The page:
Instead, once this psychiatrist read it, we abandoned the manuscript and left the country.  Whilst 10,000 miles away, it was passed on to this psychiatrist's mentor.  She passed it on to her publisher (Routledge) who felt it would be too big a book for them.  He passed it on to a well known literary agent.  From there they tracked 'me' down and sent 'my' landlord a fax to tell 'me' four major publishers were bidding for the rights and would 'I' agree to him representing 'me' and to its publication.   Reluctantly, someone in Team Donna agreed (who the hell wants an extremely private book shared with the entire world?).  Within months it became an international bestseller. 

And so it happened that Team Donna did find out why we were like 'this', but also in time why we were collectively so much more than any label and that however strange a fruit we were that we were still part of the diversity of society, that however discarded and discardable Team Donna was, that we had the paradise of society's peripheries to hang out on, out with the other misfits, the eccentrics, the artists, the wackos, the Auties, the Nobodies who would hide their souls too long and finally join us in a place where Simply Being was not a dirty word in a world of appearances.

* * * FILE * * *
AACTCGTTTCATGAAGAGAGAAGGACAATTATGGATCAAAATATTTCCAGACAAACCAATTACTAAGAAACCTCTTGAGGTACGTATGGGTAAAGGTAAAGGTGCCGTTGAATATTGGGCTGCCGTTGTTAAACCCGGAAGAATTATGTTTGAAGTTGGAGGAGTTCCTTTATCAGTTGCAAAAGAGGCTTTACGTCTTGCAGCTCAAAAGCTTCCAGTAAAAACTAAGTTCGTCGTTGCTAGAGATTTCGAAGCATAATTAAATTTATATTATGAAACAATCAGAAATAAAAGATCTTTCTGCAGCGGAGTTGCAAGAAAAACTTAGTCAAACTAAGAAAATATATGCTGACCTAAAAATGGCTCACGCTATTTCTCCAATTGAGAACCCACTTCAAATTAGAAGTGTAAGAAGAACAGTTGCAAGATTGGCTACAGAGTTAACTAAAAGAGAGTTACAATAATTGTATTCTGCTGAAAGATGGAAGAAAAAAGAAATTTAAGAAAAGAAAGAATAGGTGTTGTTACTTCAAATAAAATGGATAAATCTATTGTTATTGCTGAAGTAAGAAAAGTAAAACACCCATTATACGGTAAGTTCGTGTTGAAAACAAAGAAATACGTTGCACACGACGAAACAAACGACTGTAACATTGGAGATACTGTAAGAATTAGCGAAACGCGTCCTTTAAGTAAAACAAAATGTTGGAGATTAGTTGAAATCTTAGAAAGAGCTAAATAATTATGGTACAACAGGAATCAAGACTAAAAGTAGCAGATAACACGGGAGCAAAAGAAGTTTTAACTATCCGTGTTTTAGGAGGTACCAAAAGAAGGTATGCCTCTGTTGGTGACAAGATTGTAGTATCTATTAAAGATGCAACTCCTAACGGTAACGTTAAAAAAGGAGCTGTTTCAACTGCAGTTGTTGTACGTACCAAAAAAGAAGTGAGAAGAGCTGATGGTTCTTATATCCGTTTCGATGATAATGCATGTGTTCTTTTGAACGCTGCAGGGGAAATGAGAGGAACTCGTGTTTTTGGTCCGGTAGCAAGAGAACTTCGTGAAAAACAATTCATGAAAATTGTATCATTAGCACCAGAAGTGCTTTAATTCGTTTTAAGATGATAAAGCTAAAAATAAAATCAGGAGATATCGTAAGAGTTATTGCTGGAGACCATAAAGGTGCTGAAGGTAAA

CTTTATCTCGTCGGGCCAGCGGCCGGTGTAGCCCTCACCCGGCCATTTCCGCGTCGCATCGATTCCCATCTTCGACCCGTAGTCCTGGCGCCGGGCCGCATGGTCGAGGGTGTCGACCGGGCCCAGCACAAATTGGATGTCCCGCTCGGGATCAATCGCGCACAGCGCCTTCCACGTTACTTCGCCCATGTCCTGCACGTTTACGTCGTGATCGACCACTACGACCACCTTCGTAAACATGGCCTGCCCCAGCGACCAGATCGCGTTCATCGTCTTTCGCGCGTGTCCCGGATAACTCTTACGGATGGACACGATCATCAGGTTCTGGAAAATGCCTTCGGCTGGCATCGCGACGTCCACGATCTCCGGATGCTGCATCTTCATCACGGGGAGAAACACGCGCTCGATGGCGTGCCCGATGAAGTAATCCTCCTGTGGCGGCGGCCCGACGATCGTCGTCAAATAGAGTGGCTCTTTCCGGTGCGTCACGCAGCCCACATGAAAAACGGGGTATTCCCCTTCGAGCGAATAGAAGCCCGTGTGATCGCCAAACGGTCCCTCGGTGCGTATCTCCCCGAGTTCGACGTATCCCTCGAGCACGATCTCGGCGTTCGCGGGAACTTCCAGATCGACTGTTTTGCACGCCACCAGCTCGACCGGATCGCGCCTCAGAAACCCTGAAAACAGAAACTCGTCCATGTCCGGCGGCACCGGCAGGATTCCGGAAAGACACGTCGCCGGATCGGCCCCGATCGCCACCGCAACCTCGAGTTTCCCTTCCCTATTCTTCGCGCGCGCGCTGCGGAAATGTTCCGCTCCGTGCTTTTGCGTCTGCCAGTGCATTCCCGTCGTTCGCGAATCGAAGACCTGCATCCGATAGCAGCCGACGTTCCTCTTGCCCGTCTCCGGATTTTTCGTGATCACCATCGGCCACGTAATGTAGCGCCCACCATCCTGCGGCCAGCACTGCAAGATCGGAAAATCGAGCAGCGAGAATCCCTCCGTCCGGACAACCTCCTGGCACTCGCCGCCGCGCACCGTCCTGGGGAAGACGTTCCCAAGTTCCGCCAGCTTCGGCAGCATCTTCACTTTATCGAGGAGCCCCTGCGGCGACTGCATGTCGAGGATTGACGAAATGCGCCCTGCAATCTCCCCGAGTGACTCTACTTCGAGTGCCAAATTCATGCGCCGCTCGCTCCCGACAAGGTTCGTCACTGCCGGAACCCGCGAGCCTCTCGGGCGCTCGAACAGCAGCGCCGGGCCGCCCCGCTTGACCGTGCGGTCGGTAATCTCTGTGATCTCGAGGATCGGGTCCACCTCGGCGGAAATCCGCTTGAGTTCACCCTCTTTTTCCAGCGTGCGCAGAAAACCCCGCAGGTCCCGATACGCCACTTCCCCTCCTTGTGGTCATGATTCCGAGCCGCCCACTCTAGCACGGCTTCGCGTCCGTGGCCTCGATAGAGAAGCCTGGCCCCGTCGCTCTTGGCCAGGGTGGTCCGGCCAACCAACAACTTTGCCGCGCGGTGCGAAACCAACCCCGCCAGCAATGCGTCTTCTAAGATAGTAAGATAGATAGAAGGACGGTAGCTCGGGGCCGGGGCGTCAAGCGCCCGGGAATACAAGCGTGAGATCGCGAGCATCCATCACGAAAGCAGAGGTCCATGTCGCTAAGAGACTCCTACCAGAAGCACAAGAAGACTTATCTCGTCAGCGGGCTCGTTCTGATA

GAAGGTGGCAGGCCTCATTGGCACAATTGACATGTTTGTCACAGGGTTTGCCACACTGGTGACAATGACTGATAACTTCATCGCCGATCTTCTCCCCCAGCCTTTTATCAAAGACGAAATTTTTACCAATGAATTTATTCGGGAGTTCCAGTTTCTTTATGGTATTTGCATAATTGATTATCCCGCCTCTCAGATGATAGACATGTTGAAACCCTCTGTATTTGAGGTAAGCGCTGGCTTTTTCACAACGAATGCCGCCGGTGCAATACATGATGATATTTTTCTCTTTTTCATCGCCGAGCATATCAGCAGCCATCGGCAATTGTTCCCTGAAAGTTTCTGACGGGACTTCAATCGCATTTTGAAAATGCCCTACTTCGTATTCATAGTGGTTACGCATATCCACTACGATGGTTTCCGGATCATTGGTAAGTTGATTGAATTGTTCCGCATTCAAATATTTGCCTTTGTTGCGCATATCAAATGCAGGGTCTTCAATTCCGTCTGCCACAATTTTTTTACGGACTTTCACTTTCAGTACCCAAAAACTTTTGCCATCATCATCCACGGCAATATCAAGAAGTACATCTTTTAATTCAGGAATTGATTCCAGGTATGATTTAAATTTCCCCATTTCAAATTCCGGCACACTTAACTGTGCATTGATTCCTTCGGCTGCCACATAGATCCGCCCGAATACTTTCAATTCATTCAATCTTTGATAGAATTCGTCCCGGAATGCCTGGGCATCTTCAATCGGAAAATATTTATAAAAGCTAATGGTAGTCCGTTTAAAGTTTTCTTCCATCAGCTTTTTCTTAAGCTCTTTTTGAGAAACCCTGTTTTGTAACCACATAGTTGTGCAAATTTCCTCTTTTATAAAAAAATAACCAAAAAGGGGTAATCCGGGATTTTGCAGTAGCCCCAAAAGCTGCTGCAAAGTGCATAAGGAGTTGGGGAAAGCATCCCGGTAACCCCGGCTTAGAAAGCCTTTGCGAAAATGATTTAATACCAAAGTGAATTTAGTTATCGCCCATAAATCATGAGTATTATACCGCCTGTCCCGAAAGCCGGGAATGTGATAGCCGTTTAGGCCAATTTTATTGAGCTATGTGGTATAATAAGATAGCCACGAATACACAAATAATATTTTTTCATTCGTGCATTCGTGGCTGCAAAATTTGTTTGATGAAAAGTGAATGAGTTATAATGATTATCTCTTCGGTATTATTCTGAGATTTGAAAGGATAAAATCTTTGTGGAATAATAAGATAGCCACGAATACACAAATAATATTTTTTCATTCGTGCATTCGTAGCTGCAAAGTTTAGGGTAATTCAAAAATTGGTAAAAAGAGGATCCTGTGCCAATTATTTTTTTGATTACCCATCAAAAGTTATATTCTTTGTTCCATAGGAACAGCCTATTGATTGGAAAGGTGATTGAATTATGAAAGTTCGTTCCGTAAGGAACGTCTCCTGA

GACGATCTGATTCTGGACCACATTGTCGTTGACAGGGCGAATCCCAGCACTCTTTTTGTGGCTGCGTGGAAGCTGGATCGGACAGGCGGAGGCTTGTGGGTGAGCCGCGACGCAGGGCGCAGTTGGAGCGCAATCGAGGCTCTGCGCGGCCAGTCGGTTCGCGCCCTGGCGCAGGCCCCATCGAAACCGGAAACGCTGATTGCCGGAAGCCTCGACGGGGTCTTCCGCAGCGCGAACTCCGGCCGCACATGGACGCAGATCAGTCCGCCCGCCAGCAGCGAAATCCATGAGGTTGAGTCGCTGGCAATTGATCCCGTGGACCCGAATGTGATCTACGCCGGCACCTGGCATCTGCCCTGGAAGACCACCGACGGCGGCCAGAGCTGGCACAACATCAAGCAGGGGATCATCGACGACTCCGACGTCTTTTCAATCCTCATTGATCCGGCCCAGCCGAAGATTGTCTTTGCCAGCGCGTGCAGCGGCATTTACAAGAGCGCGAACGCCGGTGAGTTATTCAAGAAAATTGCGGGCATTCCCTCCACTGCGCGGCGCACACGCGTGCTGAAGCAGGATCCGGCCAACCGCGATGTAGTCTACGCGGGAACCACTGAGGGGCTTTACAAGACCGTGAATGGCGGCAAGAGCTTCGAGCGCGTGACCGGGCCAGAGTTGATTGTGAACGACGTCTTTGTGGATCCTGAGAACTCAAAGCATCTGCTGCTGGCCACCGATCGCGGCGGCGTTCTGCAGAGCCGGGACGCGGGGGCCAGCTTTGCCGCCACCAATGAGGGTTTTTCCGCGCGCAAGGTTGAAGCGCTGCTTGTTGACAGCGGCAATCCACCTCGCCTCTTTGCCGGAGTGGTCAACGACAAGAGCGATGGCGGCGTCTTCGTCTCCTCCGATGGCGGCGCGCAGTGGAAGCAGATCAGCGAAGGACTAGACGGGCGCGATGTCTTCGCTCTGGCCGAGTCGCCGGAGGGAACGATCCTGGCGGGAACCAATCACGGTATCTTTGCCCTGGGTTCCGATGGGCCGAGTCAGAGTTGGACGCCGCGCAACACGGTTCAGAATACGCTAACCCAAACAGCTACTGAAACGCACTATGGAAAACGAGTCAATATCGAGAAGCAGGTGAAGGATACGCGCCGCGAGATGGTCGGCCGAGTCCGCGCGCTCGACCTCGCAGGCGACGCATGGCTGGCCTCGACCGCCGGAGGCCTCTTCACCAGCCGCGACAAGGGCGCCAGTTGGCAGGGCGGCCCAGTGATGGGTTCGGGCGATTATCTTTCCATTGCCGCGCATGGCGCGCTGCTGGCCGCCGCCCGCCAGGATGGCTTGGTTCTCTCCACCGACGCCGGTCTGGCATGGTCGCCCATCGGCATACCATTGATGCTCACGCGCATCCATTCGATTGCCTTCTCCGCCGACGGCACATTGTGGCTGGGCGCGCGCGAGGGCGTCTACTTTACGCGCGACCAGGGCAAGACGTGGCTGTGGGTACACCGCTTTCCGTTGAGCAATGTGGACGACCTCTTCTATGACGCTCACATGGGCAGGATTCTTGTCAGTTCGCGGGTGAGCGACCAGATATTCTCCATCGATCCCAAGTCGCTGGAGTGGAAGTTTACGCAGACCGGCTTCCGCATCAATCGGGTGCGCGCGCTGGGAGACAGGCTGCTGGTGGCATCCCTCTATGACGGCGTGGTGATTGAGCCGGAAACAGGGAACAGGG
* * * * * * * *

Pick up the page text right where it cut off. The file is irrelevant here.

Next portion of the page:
So many wonderful stories followed in the decades since its publication in 1991, among them another beautiful behavioural mutation staring at me across a conference theatre of a thousand people, his eyes filled with a realness, a foundness, but Team Donna could see he'd been a Nobody Nowhere himself. We had addressed this stranger, this face in the crowd who had said only, 'you saved my life'.

And it was in fact learning of that ocean of Nobody Nowheres which had ironically saved our lives too.  Knowing they were out there had raised some in Team Donna above their own acute paranoid need for absolute detachment and privacy and allowed the book Nobody Nowhere to be published and go all around the world in every language. It is every person's 'coming out' story.

A letter from a 10 year old who wrote to say it was his favorite book and that he carried it with him and it slept under his pillow and people who said the book had become the friend they wished they'd had. The book became a symbol for people from my youngest pre-teen and teen readers to those at the end of their lives and everyone in between. It was one of those books that didn't leave people once they'd finished it.

It became a symbol of daring closeness regardless of fear, of rising above loss, of humanity in the face of abusive inhumanity, of equality in a place of blatant inequality, of the beauty of individuality, the importance of getting 'found', of realness standing with such integrity in the places where superficiality and conformity were king and 'normality' a social bashing stick. Most importantly it became a symbol that none of us are truly alone even in the darkest, craziest and surreal of spaces, the magic of one's own world and never giving up on the idea that we all have a place in the diversity of society if only on its colorful peripheries.

When Team Donna was thirteen some of us wore a tee-shirt which read 'get yourself free'. It took me to nearly twice that age to start to do so but it is never too late, never.


Team Donna *)